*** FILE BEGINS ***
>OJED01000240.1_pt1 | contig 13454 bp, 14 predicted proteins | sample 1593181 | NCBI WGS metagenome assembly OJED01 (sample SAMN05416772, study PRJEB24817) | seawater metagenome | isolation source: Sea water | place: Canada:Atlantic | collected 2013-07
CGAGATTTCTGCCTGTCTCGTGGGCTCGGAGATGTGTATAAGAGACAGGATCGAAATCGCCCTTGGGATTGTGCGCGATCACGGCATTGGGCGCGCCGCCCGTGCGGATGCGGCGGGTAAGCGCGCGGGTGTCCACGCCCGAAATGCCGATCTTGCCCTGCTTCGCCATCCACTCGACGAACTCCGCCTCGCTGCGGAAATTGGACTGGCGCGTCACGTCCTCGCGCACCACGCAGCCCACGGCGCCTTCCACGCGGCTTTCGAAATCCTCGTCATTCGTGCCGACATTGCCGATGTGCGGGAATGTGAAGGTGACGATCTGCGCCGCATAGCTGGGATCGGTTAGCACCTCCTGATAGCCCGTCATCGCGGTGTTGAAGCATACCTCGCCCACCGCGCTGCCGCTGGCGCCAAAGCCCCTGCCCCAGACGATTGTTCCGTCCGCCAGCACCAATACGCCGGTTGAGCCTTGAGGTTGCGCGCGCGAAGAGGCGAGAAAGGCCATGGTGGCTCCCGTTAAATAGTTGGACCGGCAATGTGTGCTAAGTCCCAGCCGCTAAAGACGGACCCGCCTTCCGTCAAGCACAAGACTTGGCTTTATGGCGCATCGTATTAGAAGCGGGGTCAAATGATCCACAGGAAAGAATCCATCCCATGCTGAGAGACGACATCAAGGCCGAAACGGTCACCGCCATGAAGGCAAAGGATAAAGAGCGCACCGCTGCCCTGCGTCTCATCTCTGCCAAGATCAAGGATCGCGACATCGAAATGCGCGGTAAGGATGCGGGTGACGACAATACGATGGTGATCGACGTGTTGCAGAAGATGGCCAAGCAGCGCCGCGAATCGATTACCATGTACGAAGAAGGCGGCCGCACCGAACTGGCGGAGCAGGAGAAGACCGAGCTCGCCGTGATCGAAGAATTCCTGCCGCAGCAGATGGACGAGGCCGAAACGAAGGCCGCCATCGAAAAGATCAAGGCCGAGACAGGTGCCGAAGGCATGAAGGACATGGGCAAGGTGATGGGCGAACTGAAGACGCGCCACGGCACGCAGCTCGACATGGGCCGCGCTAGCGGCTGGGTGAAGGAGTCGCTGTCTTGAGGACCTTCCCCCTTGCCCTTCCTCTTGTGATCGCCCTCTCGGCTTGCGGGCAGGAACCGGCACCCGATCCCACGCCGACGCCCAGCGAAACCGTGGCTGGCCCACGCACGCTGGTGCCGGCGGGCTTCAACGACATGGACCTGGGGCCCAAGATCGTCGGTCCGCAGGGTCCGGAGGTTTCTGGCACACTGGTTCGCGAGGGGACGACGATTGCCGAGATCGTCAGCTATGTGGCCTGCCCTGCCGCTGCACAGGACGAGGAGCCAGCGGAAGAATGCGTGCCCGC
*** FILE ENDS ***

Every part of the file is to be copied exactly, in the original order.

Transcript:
>OJED01000240.1_pt1 | contig 13454 bp, 14 predicted proteins | sample 1593181 | NCBI WGS metagenome assembly OJED01 (sample SAMN05416772, study PRJEB24817) | seawater metagenome | isolation source: Sea water | place: Canada:Atlantic | collected 2013-07
CGAGATTTCTGCCTGTCTCGTGGGCTCGGAGATGTGTATAAGAGACAGGATCGAAATCGCCCTTGGGATTGTGCGCGATCACGGCATTGGGCGCGCCGCCCGTGCGGATGCGGCGGGTAAGCGCGCGGGTGTCCACGCCCGAAATGCCGATCTTGCCCTGCTTCGCCATCCACTCGACGAACTCCGCCTCGCTGCGGAAATTGGACTGGCGCGTCACGTCCTCGCGCACCACGCAGCCCACGGCGCCTTCCACGCGGCTTTCGAAATCCTCGTCATTCGTGCCGACATTGCCGATGTGCGGGAATGTGAAGGTGACGATCTGCGCCGCATAGCTGGGATCGGTTAGCACCTCCTGATAGCCCGTCATCGCGGTGTTGAAGCATACCTCGCCCACCGCGCTGCCGCTGGCGCCAAAGCCCCTGCCCCAGACGATTGTTCCGTCCGCCAGCACCAATACGCCGGTTGAGCCTTGAGGTTGCGCGCGCGAAGAGGCGAGAAAGGCCATGGTGGCTCCCGTTAAATAGTTGGACCGGCAATGTGTGCTAAGTCCCAGCCGCTAAAGACGGACCCGCCTTCCGTCAAGCACAAGACTTGGCTTTATGGCGCATCGTATTAGAAGCGGGGTCAAATGATCCACAGGAAAGAATCCATCCCATGCTGAGAGACGACATCAAGGCCGAAACGGTCACCGCCATGAAGGCAAAGGATAAAGAGCGCACCGCTGCCCTGCGTCTCATCTCTGCCAAGATCAAGGATCGCGACATCGAAATGCGCGGTAAGGATGCGGGTGACGACAATACGATGGTGATCGACGTGTTGCAGAAGATGGCCAAGCAGCGCCGCGAATCGATTACCATGTACGAAGAAGGCGGCCGCACCGAACTGGCGGAGCAGGAGAAGACCGAGCTCGCCGTGATCGAAGAATTCCTGCCGCAGCAGATGGACGAGGCCGAAACGAAGGCCGCCATCGAAAAGATCAAGGCCGAGACAGGTGCCGAAGGCATGAAGGACATGGGCAAGGTGATGGGCGAACTGAAGACGCGCCACGGCACGCAGCTCGACATGGGCCGCGCTAGCGGCTGGGTGAAGGAGTCGCTGTCTTGAGGACCTTCCCCCTTGCCCTTCCTCTTGTGATCGCCCTCTCGGCTTGCGGGCAGGAACCGGCACCCGATCCCACGCCGACGCCCAGCGAAACCGTGGCTGGCCCACGCACGCTGGTGCCGGCGGGCTTCAACGACATGGACCTGGGGCCCAAGATCGTCGGTCCGCAGGGTCCGGAGGTTTCTGGCACACTGGTTCGCGAGGGGACGACGATTGCCGAGATCGTCAGCTATGTGGCCTGCCCTGCCGCTGCACAGGACGAGGAGCCAGCGGAAGAATGCGTGCCCGC